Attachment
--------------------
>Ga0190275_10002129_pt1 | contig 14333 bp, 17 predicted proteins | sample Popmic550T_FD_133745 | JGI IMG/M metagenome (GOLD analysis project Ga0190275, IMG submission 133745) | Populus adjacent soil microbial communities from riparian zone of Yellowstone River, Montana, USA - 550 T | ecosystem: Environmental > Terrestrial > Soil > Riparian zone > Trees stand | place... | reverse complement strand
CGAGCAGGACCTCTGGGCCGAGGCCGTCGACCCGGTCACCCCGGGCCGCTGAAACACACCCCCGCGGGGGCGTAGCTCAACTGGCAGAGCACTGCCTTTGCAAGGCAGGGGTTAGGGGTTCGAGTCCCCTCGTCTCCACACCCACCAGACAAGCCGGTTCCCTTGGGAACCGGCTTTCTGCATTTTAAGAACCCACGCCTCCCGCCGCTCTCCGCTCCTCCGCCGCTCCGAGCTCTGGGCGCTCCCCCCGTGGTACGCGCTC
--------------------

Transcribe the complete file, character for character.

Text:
>Ga0190275_10002129_pt1 | contig 14333 bp, 17 predicted proteins | sample Popmic550T_FD_133745 | JGI IMG/M metagenome (GOLD analysis project Ga0190275, IMG submission 133745) | Populus adjacent soil microbial communities from riparian zone of Yellowstone River, Montana, USA - 550 T | ecosystem: Environmental > Terrestrial > Soil > Riparian zone > Trees stand | place... | reverse complement strand
CGAGCAGGACCTCTGGGCCGAGGCCGTCGACCCGGTCACCCCGGGCCGCTGAAACACACCCCCGCGGGGGCGTAGCTCAACTGGCAGAGCACTGCCTTTGCAAGGCAGGGGTTAGGGGTTCGAGTCCCCTCGTCTCCACACCCACCAGACAAGCCGGTTCCCTTGGGAACCGGCTTTCTGCATTTTAAGAACCCACGCCTCCCGCCGCTCTCCGCTCCTCCGCCGCTCCGAGCTCTGGGCGCTCCCCCCGTGGTACGCGCTC